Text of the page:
Homespun Tales HTML version
9. The Serpent
Rose Wiley had the brightest eyes in Edgewood. It was impossible to look at her without
realizing that her physical sight was perfect. What mysterious species of blindness is it
that descends, now and then, upon human creatures, and renders them incapable of
judgment or discrimination?
Claude Merrill was a glove salesman in a Boston fancy-goods store. The calling itself is
undoubtedly respectable, and it is quite conceivable that a man can sell gloves and still be
a man; but Claude Merrill was a manikin. He inhabited a very narrow space behind a
very short counter, but to him it seemed the earth and the fullness thereof.
When, irreproachably neat and even exquisite in dress, he gave a Napoleonic glance at
his array of glove-boxes to see if the female assistant had put them in proper order for the
day, when, with that wonderful eye for detail that had wafted him to his present height of
power, he pounced upon the powder-sprinklers and found them, as he expected, empty;
when, with masterly judgment, he had made up and ticketed a basket of misfits and odd
sizes to attract the eyes of women who were their human counterparts, he felt himself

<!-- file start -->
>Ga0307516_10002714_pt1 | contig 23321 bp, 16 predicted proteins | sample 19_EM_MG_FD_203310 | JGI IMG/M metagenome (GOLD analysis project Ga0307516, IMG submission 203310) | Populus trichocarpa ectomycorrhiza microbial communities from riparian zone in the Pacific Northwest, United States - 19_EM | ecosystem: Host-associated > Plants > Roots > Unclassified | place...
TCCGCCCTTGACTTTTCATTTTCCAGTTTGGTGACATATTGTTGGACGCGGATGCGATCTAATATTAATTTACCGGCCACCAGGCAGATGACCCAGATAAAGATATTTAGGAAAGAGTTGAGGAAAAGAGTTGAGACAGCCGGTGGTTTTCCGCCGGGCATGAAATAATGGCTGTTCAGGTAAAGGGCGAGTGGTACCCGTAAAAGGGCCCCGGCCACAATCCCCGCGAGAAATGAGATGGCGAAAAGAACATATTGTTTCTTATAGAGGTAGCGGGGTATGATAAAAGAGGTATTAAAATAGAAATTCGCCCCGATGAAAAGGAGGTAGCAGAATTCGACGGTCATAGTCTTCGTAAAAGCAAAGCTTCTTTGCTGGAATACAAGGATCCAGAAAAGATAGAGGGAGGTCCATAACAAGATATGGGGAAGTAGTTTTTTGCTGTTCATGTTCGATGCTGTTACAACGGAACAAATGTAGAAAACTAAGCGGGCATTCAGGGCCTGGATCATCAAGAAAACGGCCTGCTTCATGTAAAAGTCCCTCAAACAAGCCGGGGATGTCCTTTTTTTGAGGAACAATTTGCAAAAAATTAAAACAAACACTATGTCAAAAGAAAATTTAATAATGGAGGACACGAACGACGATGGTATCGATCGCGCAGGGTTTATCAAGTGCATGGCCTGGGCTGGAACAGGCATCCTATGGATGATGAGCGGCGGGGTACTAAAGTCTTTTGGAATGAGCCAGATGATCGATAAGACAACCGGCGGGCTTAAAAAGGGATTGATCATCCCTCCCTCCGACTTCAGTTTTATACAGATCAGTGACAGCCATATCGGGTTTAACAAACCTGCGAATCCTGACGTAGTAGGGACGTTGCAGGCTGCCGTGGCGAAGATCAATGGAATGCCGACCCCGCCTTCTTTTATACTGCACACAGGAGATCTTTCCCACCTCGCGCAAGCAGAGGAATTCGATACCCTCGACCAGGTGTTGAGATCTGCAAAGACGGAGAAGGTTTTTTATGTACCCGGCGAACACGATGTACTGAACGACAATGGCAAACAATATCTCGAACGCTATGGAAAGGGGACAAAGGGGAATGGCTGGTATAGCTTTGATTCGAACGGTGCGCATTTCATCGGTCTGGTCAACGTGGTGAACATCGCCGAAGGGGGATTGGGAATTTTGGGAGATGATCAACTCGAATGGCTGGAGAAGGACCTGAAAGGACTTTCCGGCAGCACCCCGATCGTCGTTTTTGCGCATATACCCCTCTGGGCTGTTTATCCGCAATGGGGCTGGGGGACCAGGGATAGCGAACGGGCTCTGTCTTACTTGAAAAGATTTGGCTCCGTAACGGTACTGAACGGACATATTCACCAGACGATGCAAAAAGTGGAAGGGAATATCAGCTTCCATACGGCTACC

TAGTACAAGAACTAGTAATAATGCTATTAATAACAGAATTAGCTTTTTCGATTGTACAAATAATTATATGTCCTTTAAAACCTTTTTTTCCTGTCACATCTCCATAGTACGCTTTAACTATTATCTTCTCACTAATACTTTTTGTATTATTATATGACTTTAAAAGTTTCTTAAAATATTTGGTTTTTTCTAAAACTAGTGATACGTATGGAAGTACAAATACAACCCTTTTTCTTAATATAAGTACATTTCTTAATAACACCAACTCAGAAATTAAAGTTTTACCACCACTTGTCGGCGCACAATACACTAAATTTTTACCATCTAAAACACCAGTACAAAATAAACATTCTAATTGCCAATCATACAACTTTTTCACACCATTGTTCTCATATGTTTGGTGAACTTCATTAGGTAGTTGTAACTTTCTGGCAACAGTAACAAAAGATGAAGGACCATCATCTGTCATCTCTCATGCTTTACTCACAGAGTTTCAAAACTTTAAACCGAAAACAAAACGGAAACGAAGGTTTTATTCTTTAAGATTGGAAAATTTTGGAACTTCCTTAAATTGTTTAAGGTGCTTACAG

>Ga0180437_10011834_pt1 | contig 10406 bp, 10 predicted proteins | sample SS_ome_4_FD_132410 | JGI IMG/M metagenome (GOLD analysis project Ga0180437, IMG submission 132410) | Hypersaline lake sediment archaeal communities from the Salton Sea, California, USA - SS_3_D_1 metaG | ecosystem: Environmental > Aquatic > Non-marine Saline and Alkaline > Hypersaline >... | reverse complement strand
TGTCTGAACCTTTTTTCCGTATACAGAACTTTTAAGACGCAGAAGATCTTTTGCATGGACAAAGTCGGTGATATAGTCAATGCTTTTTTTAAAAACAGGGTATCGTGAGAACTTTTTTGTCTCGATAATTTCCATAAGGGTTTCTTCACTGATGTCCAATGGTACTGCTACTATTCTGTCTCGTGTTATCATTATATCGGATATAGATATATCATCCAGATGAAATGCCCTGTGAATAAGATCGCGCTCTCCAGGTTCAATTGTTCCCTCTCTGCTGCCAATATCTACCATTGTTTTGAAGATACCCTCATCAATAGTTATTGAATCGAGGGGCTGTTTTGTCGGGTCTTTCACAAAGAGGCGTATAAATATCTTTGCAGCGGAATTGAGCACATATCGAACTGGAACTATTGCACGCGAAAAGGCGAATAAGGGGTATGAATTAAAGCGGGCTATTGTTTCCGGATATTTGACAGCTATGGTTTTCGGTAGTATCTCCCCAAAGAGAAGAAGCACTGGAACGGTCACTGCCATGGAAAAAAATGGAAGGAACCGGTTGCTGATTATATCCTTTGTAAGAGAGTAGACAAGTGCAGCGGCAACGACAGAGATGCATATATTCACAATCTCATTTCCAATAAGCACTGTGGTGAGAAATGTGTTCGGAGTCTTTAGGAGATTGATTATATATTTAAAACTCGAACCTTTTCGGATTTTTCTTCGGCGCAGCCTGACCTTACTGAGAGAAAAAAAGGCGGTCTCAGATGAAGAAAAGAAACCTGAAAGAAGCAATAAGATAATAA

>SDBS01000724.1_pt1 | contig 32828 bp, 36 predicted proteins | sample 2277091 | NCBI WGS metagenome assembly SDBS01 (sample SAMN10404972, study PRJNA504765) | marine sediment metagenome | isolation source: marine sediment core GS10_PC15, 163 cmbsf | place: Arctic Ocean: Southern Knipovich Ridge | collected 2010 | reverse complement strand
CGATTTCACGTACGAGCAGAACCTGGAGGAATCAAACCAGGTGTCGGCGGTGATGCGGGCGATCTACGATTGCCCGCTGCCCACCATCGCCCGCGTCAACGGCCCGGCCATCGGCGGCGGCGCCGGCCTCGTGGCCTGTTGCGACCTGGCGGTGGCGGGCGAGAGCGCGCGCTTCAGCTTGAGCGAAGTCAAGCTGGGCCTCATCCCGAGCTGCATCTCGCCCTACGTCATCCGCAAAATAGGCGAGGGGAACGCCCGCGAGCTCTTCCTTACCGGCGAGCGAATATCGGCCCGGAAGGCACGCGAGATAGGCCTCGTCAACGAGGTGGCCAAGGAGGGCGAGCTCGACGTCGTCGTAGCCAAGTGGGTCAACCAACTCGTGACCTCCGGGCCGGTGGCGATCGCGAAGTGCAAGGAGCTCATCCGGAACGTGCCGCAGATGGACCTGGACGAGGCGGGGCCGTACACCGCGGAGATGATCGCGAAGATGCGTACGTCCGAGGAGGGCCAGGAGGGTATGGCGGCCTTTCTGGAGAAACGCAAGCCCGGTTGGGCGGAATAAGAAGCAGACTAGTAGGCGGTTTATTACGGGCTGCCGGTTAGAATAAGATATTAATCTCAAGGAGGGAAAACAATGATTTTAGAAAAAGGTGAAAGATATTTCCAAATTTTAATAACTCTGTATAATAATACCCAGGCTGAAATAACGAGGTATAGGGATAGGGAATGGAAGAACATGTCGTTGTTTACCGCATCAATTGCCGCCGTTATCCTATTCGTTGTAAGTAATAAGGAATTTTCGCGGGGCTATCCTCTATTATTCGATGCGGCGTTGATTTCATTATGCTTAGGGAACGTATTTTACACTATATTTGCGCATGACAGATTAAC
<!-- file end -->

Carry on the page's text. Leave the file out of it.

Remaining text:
bursting with the pride and pomp of circumstance. His cambric handkerchief adjusted in
his coat with the monogram corner well displayed, a last touch to the carefully trained
lock on his forehead, and he was ready for his customers.
"Six, did you say, miss? I should have thought five and three quarters-- Attend to that
gentleman, Miss Dix, please; I am very busy."
"Six-and-a-half gray sue'de? Here they are, an exquisite shade. Shall I try them on? The
right hand, if you will. Perhaps you'd better remove your elegant ring; I should n't like to
have anything catch in the setting."
"Miss Dix! Six-and-a-half black glace'--upper shelf, third box--for this lady. She's in a
hurry. We shall see you often after this, I hope, madam."
"No; we don't keep silk or lisle gloves. We have no call for them; our customers prefer
Oh, but he was in his element, was Claude Merrill; though the glamour that surrounded
him in the minds of the Edgewood girls did not emanate wholly from his finicky little
person: something of it was the glamour that belonged to Boston,--remote, fashionable,
gay, rich, almost inaccessible Boston, which none could see without the expenditure of
five or six dollars in railway fare, with the added extravagance of a night in a hotel, if one
would explore it thoroughly and come home possessed of all its illimitable treasures of
wisdom and experience.